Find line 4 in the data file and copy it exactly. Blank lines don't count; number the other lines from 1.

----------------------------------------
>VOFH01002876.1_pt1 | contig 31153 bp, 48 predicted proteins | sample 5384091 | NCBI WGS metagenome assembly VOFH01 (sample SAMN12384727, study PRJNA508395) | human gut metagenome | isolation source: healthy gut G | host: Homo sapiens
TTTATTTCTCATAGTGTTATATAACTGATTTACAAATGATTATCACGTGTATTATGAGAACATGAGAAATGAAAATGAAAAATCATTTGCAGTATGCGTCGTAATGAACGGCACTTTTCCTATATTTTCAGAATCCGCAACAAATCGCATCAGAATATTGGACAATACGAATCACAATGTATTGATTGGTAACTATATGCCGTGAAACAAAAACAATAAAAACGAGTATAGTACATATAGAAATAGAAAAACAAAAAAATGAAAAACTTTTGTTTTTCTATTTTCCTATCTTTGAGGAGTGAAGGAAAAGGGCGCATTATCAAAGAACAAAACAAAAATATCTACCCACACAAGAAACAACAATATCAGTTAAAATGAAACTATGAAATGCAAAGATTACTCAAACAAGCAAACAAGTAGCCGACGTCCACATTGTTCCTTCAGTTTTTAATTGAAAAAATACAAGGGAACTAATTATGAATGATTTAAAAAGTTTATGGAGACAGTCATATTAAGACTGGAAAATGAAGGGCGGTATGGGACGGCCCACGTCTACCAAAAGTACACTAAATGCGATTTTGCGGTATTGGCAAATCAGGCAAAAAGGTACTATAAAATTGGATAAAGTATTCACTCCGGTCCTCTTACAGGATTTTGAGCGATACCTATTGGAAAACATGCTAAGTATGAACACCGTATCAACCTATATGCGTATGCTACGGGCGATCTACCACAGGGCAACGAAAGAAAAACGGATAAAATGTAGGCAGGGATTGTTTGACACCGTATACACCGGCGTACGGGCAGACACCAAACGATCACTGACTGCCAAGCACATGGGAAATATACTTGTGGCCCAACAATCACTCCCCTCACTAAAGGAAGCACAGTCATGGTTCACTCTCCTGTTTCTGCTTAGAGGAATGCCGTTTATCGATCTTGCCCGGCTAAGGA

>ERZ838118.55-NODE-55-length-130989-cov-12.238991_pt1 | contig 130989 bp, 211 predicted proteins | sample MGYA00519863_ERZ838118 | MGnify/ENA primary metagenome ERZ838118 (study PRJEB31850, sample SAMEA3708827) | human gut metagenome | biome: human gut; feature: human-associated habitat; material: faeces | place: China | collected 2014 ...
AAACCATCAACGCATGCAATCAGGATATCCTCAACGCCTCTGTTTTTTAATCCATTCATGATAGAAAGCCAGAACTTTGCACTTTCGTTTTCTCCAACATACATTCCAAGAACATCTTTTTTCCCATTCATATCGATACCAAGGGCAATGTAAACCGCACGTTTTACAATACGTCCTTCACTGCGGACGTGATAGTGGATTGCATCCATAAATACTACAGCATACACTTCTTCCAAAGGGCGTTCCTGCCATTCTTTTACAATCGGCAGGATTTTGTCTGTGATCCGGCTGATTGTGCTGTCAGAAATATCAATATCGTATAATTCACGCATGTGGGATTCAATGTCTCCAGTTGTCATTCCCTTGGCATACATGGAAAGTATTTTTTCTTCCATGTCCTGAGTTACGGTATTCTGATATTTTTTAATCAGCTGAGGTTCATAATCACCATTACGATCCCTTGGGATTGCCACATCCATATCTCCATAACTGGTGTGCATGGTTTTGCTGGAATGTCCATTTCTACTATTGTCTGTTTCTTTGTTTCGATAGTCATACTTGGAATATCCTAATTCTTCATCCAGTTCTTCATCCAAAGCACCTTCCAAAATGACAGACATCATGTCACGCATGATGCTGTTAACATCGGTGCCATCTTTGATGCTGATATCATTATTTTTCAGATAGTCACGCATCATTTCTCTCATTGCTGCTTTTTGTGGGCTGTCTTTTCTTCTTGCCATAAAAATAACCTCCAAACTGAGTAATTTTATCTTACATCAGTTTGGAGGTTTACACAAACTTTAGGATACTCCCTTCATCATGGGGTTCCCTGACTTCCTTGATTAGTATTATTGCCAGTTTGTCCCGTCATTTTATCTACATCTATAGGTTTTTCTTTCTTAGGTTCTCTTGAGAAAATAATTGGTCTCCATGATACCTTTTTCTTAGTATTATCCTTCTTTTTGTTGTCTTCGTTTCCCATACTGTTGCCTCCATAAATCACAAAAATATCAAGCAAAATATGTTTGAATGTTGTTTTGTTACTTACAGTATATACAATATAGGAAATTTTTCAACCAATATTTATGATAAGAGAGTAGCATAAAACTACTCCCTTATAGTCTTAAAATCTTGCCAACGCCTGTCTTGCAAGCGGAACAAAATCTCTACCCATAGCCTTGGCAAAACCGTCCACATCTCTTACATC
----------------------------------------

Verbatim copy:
AAACCATCAACGCATGCAATCAGGATATCCTCAACGCCTCTGTTTTTTAATCCATTCATGATAGAAAGCCAGAACTTTGCACTTTCGTTTTCTCCAACATACATTCCAAGAACATCTTTTTTCCCATTCATATCGATACCAAGGGCAATGTAAACCGCACGTTTTACAATACGTCCTTCACTGCGGACGTGATAGTGGATTGCATCCATAAATACTACAGCATACACTTCTTCCAAAGGGCGTTCCTGCCATTCTTTTACAATCGGCAGGATTTTGTCTGTGATCCGGCTGATTGTGCTGTCAGAAATATCAATATCGTATAATTCACGCATGTGGGATTCAATGTCTCCAGTTGTCATTCCCTTGGCATACATGGAAAGTATTTTTTCTTCCATGTCCTGAGTTACGGTATTCTGATATTTTTTAATCAGCTGAGGTTCATAATCACCATTACGATCCCTTGGGATTGCCACATCCATATCTCCATAACTGGTGTGCATGGTTTTGCTGGAATGTCCATTTCTACTATTGTCTGTTTCTTTGTTTCGATAGTCATACTTGGAATATCCTAATTCTTCATCCAGTTCTTCATCCAAAGCACCTTCCAAAATGACAGACATCATGTCACGCATGATGCTGTTAACATCGGTGCCATCTTTGATGCTGATATCATTATTTTTCAGATAGTCACGCATCATTTCTCTCATTGCTGCTTTTTGTGGGCTGTCTTTTCTTCTTGCCATAAAAATAACCTCCAAACTGAGTAATTTTATCTTACATCAGTTTGGAGGTTTACACAAACTTTAGGATACTCCCTTCATCATGGGGTTCCCTGACTTCCTTGATTAGTATTATTGCCAGTTTGTCCCGTCATTTTATCTACATCTATAGGTTTTTCTTTCTTAGGTTCTCTTGAGAAAATAATTGGTCTCCATGATACCTTTTTCTTAGTATTATCCTTCTTTTTGTTGTCTTCGTTTCCCATACTGTTGCCTCCATAAATCACAAAAATATCAAGCAAAATATGTTTGAATGTTGTTTTGTTACTTACAGTATATACAATATAGGAAATTTTTCAACCAATATTTATGATAAGAGAGTAGCATAAAACTACTCCCTTATAGTCTTAAAATCTTGCCAACGCCTGTCTTGCAAGCGGAACAAAATCTCTACCCATAGCCTTGGCAAAACCGTCCACATCTCTTACATC